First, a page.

Bayadère Re-Envisioned

Nikiya’s forbidden love is taken to a whole different level in the Royal Danish Ballet’s new production of La Bayadère. At the Guggenheim’s Works and Process showing, artistic director Nikolaj Hubbe spoke about RDB’s restaging, and his dancers performed excerpts wearing costumes by Richard Hudson (who also designed costumes for The Lion King).

 

RDB’s version, choreographed by Hubbe and Eva Draw after Petipa, takes place during the British occupation of India, and some of the major roles have new names and ethnicities: Solor is now a British lieutenant named Sir William, Gamzatti becomes Lady Emma and the Raja is the Viceroy. In the Pas d’ Action in Act II, the choreographers added a solo for Sir William (Solor) and incorporate children from the RDB school to dance a Peacock mating dance (originally the Parrot dance). But the Kingdom of the Shades? Too iconic to mess with. “The first arabesque and its repetition signify the clarity and aesthetic value of hard core classical ballet. It is staggeringly beautiful cause it is so simple,” explained Hubbe. The fourth act with the revenge of the gods and the destruction of the temple is eliminated, but the Bronze Idol variation remains—except, the idol is now blue and called The Blue God. According to Hubbe, the restyling of the role is his salute to Nijinsky, and Hudson also noted that the change adheres more to the god Shiva in Indian culture who is also blue.

 

Watch the event for yourself here. The full ballet will premiere on November 10 in Copenhagen.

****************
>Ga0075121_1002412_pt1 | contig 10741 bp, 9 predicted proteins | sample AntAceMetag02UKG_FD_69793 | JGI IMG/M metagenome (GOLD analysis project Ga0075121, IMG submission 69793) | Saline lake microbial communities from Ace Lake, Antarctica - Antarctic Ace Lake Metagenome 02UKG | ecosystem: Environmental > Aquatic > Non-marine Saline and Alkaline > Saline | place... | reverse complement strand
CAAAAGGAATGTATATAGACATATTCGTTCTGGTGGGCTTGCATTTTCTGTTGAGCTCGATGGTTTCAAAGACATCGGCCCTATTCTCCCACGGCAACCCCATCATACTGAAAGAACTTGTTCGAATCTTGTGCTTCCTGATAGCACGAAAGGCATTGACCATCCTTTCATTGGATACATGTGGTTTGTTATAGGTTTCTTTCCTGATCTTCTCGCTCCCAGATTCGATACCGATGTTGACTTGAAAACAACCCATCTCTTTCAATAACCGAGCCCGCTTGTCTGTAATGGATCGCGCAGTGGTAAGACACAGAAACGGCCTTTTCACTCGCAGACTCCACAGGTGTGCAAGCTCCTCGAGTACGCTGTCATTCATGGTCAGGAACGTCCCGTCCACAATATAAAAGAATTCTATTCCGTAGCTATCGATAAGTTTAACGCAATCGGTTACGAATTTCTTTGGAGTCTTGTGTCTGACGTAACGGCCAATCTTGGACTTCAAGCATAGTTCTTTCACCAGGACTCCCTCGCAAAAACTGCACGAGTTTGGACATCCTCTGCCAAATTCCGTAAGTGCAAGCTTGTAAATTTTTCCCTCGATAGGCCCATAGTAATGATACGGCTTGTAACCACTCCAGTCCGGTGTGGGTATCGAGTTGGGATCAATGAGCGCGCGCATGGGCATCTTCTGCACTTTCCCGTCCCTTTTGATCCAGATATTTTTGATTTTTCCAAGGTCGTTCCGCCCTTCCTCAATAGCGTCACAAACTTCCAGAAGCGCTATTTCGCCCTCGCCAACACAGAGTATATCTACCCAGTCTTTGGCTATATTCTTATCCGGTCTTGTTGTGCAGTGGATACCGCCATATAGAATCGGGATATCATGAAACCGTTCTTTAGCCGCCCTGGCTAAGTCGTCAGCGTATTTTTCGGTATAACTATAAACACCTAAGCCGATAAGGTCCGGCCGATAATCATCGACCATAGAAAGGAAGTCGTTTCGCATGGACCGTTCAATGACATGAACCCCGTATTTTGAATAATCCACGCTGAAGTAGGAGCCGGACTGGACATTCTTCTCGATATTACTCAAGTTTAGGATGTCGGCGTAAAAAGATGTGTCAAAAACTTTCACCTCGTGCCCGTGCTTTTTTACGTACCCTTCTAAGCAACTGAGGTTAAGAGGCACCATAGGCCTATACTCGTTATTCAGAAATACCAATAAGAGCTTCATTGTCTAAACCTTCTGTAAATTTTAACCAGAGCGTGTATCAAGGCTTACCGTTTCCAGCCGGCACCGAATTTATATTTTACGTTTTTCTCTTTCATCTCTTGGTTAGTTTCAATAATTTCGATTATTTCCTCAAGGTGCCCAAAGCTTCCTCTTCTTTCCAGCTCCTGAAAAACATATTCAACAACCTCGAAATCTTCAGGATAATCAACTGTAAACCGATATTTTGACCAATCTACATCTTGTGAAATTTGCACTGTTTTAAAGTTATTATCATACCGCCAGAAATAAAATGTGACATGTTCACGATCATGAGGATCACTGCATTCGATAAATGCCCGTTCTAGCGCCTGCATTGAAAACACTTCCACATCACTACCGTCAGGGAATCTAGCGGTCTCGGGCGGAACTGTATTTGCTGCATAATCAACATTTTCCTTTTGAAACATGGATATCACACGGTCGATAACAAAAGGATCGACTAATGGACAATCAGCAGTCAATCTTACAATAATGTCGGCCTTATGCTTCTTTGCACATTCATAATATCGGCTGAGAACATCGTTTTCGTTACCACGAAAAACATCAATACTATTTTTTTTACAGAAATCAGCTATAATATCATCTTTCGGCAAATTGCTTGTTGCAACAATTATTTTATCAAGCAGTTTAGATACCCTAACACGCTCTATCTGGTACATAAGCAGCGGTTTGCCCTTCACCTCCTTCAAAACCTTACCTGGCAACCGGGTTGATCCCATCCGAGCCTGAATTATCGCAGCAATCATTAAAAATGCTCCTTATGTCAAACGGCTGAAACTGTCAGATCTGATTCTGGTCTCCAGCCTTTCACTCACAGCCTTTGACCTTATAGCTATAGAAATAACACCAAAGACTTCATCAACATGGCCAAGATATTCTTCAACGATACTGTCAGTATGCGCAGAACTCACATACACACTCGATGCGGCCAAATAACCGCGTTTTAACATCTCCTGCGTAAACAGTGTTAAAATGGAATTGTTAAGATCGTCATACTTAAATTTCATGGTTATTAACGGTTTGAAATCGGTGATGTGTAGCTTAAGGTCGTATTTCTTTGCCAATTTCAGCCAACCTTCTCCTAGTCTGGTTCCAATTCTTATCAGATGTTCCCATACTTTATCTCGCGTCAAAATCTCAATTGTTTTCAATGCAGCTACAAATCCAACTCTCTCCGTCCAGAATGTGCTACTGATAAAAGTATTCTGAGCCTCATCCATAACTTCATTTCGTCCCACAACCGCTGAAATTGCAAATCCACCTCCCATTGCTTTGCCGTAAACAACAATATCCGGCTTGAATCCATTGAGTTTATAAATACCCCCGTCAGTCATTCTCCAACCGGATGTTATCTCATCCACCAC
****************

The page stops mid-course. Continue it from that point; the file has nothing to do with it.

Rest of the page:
Latest Posts


Laurent Liotardo (post-production by Nik Pate), Courtesy ENB

Catch English National Ballet’s Rising Stars in the Emerging Dancer Competition Livestream

The coronavirus pandemic may have postponed English National Ballet's annual Emerging Dancer competition last spring, but the show must go on—digitally! You can still watch ENB's best and brightest talent during the competition's livestream, taking place on September 22 at 7:20 pm BST (that's 2:20 pm ET). Now in its 11th year, the competition for the Emerging Dancer Award will be broadcast live from the company's East London production studio for the first time. Tickets are available for $6.99 per device and will remain available to view on demand until September 29.

Keep reading SHOW LESS
From left: Alaina Broyles, Courtesy Werner; Courtesy Underwood

Gaynor Minden's Latest Dancer Lineup Features a Body-Positivity Activist and Its First Guy

Pointe shoe brand Gaynor Minden recently welcomed 32 young dancers to its coveted roster of Gaynor Girls. But this year, the company included two applicants who push the boundaries of what it means to dance on pointe. While both Mason Simon Underwood and Colleen Werner are longtime GM wearers, they stand out from the rest of this year's group: Underwood is the first ever Gaynor Guy, and Werner is a body-positivity activist.

Keep reading SHOW LESS
Dylan Giles, Courtesy Festival Ballet Providence

Festival Ballet Providence's New Leap Year Program Gives Dancers Facing a Gap Year a Place to Grow

A new training program at Festival Ballet Providence called Leap Year is welcoming pre-professional and professional dancers who don't have a studio or company to dance for this season.

The endeavor is the brainchild of Kathleen Breen Combes, FBP's executive and artistic director. "I kept getting these emails of dancers saying they just need a place to train this year," says Combes. "I thought, What if we could provide a space for dancers to get stronger, experiment and try new things in a nonjudgmental and no-pressure environment?"

Keep reading SHOW LESS

Editors' Picks